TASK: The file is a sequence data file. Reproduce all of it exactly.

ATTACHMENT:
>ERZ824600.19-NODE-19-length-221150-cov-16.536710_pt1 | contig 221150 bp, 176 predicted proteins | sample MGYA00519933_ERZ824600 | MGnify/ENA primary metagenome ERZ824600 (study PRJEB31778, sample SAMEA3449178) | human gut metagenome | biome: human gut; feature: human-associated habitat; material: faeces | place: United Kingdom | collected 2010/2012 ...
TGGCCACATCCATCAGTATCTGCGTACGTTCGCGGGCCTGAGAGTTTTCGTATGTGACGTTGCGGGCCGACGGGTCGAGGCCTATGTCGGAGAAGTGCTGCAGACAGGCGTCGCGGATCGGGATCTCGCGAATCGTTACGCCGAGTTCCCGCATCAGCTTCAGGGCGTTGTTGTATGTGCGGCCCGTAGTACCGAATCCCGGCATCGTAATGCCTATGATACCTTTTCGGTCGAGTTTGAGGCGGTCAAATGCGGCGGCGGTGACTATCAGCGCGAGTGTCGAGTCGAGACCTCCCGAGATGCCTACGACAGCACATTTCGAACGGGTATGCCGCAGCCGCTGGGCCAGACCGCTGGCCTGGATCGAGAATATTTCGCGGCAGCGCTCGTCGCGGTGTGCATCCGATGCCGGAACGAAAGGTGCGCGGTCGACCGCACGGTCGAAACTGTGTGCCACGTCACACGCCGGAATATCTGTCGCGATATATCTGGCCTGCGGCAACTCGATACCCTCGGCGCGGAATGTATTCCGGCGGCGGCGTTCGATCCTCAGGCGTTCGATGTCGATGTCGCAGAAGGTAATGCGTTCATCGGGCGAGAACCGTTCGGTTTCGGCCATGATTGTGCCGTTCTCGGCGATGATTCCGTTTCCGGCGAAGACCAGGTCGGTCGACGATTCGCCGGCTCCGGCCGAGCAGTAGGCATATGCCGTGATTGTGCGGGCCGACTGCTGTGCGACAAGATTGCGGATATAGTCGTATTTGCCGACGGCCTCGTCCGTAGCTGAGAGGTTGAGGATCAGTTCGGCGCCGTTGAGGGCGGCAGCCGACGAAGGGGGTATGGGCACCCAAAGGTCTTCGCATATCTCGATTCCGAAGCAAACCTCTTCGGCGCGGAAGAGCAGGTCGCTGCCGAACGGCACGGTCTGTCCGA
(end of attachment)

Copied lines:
>ERZ824600.19-NODE-19-length-221150-cov-16.536710_pt1 | contig 221150 bp, 176 predicted proteins | sample MGYA00519933_ERZ824600 | MGnify/ENA primary metagenome ERZ824600 (study PRJEB31778, sample SAMEA3449178) | human gut metagenome | biome: human gut; feature: human-associated habitat; material: faeces | place: United Kingdom | collected 2010/2012 ...
TGGCCACATCCATCAGTATCTGCGTACGTTCGCGGGCCTGAGAGTTTTCGTATGTGACGTTGCGGGCCGACGGGTCGAGGCCTATGTCGGAGAAGTGCTGCAGACAGGCGTCGCGGATCGGGATCTCGCGAATCGTTACGCCGAGTTCCCGCATCAGCTTCAGGGCGTTGTTGTATGTGCGGCCCGTAGTACCGAATCCCGGCATCGTAATGCCTATGATACCTTTTCGGTCGAGTTTGAGGCGGTCAAATGCGGCGGCGGTGACTATCAGCGCGAGTGTCGAGTCGAGACCTCCCGAGATGCCTACGACAGCACATTTCGAACGGGTATGCCGCAGCCGCTGGGCCAGACCGCTGGCCTGGATCGAGAATATTTCGCGGCAGCGCTCGTCGCGGTGTGCATCCGATGCCGGAACGAAAGGTGCGCGGTCGACCGCACGGTCGAAACTGTGTGCCACGTCACACGCCGGAATATCTGTCGCGATATATCTGGCCTGCGGCAACTCGATACCCTCGGCGCGGAATGTATTCCGGCGGCGGCGTTCGATCCTCAGGCGTTCGATGTCGATGTCGCAGAAGGTAATGCGTTCATCGGGCGAGAACCGTTCGGTTTCGGCCATGATTGTGCCGTTCTCGGCGATGATTCCGTTTCCGGCGAAGACCAGGTCGGTCGACGATTCGCCGGCTCCGGCCGAGCAGTAGGCATATGCCGTGATTGTGCGGGCCGACTGCTGTGCGACAAGATTGCGGATATAGTCGTATTTGCCGACGGCCTCGTCCGTAGCTGAGAGGTTGAGGATCAGTTCGGCGCCGTTGAGGGCGGCAGCCGACGAAGGGGGTATGGGCACCCAAAGGTCTTCGCATATCTCGATTCCGAAGCAAACCTCTTCGGCGCGGAAGAGCAGGTCGCTGCCGAACGGCACGGTCTGTCCGA